In 1999, it chartered The Spirit of the Salmon Fund, a non-profit organization organized under tribal authority that has since raised more than $1 million to support the commission’s programming and activities.
In its tenure, the commission has supported tribal fisheries as they expanded to departments with as many as 400 employees with state-of-the-art supplementary facilities.
The Umatilla Tribe also received high honors in this year’s Honoring Nations program for its work in the Umatilla Basin. Working with irrigators, ranchers, the U.S. Bureau of Reclamation and the Oregon Department of Fish and Wildlife, it has restored several species of salmon for the first time in 70 years. The tribe is now pursuing similar work in the Walla Walla basin.
Other member tribes have had great success as well, Hudson said. The Nez Perce Tribe has successfully reintroduced coho to the Snake River Basin for the first time since 1986. The Warm Springs Tribe is working collaboratively with private landowners and the Oregon Department of Fish and Wildlife to enhance salmon runs in Hood River. The Yakama Tribe is operating a state-of-the-art hatchery to boost salmon populations in the Yakima River Basin.
"I think we really are in a very supportive role," Sampson said. "We provide a lot of technical support, legal support and analysis for them, but I think more importantly we bring together a cohesive vision for the tribes."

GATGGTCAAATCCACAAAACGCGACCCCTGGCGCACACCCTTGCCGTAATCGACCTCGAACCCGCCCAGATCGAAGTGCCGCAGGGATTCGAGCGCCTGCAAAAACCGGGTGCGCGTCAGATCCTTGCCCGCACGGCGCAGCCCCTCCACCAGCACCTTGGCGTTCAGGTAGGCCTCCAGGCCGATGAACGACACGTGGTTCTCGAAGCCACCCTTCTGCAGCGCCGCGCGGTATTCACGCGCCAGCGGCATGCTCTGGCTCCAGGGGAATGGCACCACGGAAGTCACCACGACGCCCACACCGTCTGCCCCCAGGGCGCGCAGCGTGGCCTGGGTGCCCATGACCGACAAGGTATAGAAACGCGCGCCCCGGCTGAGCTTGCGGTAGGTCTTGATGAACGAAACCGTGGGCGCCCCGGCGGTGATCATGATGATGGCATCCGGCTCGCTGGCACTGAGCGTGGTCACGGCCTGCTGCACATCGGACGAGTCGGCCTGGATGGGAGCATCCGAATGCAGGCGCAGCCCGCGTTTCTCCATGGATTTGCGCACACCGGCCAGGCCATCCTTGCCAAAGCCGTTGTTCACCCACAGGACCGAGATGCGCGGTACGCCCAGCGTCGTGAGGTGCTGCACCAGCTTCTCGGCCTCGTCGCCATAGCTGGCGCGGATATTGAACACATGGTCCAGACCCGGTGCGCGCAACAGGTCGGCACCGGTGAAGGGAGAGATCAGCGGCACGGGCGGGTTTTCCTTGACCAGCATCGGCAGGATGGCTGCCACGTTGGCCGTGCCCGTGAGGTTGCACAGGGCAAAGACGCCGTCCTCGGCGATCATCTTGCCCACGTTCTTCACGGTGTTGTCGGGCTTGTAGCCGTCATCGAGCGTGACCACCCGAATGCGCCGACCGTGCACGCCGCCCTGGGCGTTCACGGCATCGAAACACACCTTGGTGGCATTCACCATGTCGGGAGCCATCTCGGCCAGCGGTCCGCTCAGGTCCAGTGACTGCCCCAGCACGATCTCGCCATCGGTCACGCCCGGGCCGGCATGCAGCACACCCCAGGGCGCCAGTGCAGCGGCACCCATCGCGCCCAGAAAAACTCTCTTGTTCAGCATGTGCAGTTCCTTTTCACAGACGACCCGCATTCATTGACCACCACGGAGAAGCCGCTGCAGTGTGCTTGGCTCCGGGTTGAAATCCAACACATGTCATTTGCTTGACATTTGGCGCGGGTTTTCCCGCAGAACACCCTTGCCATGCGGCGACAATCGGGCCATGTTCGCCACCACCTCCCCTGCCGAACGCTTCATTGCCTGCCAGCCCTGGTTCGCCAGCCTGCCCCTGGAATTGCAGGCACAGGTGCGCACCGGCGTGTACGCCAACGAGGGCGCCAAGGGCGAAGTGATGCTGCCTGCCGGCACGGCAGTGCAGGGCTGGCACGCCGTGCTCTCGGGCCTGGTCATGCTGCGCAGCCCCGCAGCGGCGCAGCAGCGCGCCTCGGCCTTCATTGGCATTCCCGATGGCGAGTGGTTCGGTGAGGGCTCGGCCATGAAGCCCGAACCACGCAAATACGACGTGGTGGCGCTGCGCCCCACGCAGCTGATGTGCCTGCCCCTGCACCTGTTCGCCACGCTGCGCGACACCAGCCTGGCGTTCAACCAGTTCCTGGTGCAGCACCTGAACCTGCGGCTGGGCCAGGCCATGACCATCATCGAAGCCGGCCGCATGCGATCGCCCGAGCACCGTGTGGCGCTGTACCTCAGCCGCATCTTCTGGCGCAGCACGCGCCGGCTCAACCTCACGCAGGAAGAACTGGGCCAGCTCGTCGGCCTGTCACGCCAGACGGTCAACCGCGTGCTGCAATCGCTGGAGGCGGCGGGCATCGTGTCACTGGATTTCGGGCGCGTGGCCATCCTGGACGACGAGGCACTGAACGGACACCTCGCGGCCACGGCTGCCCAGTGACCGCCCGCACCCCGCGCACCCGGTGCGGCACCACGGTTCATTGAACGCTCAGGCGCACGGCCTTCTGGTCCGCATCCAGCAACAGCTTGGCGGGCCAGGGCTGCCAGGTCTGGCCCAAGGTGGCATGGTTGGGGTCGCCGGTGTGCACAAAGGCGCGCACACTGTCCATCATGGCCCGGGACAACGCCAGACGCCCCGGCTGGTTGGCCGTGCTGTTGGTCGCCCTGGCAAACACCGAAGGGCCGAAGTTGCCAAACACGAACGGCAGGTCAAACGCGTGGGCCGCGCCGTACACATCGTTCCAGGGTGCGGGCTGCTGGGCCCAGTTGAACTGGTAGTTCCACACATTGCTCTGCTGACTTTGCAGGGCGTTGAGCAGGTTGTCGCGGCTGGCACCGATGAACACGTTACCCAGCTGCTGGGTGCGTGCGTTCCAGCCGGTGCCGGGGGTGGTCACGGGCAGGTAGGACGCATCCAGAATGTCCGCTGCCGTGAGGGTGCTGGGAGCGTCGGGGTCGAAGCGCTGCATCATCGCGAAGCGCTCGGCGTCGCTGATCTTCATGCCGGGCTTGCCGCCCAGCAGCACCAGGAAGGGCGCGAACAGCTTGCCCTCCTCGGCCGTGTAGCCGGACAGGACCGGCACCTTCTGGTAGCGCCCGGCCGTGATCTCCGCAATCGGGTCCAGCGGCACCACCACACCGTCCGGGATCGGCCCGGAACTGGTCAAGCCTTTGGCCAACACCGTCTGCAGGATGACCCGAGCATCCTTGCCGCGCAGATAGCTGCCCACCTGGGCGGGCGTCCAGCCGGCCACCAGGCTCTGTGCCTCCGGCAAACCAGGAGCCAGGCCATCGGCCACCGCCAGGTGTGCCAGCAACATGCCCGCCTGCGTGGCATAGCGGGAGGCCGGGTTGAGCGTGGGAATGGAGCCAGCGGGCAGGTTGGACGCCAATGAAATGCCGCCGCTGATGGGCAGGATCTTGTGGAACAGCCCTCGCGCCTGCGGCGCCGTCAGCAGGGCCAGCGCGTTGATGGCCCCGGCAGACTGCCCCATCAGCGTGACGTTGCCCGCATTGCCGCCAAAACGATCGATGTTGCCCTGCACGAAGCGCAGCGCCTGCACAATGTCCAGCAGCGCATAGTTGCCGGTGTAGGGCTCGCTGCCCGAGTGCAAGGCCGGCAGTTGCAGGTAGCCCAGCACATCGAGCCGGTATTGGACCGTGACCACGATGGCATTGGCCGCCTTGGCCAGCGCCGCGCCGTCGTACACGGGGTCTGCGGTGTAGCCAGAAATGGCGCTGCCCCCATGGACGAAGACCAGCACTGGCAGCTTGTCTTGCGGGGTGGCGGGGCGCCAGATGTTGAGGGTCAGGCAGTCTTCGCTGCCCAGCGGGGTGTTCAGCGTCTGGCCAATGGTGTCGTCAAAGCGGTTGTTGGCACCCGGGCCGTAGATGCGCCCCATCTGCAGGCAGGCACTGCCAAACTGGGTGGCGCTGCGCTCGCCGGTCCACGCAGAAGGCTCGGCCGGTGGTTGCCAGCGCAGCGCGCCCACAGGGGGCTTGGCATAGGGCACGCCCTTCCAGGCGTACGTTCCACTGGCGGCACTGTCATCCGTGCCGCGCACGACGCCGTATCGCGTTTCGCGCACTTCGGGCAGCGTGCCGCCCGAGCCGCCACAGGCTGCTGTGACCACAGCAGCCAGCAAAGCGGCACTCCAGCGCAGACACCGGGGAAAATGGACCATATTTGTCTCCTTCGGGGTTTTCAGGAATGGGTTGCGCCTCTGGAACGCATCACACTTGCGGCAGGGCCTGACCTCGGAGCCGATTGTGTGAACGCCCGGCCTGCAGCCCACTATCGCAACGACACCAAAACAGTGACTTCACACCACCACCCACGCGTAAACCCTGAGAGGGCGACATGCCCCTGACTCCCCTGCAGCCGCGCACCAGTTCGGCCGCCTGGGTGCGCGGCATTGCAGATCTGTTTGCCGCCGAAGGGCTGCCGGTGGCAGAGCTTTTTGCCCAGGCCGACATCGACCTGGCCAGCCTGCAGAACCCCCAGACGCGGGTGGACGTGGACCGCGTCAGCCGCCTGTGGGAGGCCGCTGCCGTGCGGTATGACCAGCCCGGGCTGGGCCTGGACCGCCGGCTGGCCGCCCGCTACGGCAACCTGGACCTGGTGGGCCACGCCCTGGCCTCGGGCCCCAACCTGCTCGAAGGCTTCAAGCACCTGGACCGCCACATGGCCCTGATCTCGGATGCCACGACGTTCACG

The commission also implemented a comprehensive public information program, distributing free handbooks describing the holistic principles of tribal watershed protection. Its annual Jammin’ for Salmon festival drew 17,000 people to the Portland waterfront last year for music, food and information about the tribes and restoration, Hudson said. This year the festival, renamed Wykanushpum and joined with Indian Art Northwest, is expected to draw an even larger crowd this August 3-4.
On the research end, CRITFC incorporates spiritual and cultural concerns with the best science and implementation strategies, Sampson said. The tribes aren’t limited by political boundaries -- their boundaries are the salmon and the watershed. In their work, they have often helped the nine other Columbia River tribes and are looking forward to the formation of Upper Columbia and Upper Snake commissions.
For its anniversary, CRITFC commissioned a Pendleton blanket and installed several museum exhibits on reservations around the state. It will have a salmon feast in September and a public symposium at Portland State University on fish management in November.
By this fall, the commission will have honored past and present commissioners at ceremonies on each member reservation. But the anniversary celebrations are as focused on the future as they are the past, Sampson said.
Sampson envisions rebuilt runs in at least 20 of the river’s 28 basins and tribes replicating their successes in Umatilla, Yakama and Hood River. The commission will continue to promote tribal authority, sovereignty and treaty rights, he said. It will continue to work for cleaner waters and an educated public.
"The economy will benefit from the salmon returning. The salmon economy that was here for thousands of years will return," Sampson said. "We’ll have a new generation of leaders in the tribes. They’ll be able to lead us into the next 25 years and into the next 200 years."